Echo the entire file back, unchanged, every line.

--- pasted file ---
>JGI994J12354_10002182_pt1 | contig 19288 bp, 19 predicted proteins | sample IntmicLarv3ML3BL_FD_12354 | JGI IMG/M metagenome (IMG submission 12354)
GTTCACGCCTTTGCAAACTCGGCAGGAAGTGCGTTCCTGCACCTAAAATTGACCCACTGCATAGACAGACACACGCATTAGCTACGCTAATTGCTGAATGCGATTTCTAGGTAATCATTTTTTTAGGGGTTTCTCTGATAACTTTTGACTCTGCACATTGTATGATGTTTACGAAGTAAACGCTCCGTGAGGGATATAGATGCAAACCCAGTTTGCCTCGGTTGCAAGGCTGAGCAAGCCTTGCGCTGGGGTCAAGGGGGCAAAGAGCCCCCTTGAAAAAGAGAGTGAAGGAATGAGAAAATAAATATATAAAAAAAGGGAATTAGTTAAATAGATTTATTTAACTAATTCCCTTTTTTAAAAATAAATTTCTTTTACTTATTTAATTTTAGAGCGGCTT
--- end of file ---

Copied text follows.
>JGI994J12354_10002182_pt1 | contig 19288 bp, 19 predicted proteins | sample IntmicLarv3ML3BL_FD_12354 | JGI IMG/M metagenome (IMG submission 12354)
GTTCACGCCTTTGCAAACTCGGCAGGAAGTGCGTTCCTGCACCTAAAATTGACCCACTGCATAGACAGACACACGCATTAGCTACGCTAATTGCTGAATGCGATTTCTAGGTAATCATTTTTTTAGGGGTTTCTCTGATAACTTTTGACTCTGCACATTGTATGATGTTTACGAAGTAAACGCTCCGTGAGGGATATAGATGCAAACCCAGTTTGCCTCGGTTGCAAGGCTGAGCAAGCCTTGCGCTGGGGTCAAGGGGGCAAAGAGCCCCCTTGAAAAAGAGAGTGAAGGAATGAGAAAATAAATATATAAAAAAAGGGAATTAGTTAAATAGATTTATTTAACTAATTCCCTTTTTTAAAAATAAATTTCTTTTACTTATTTAATTTTAGAGCGGCTT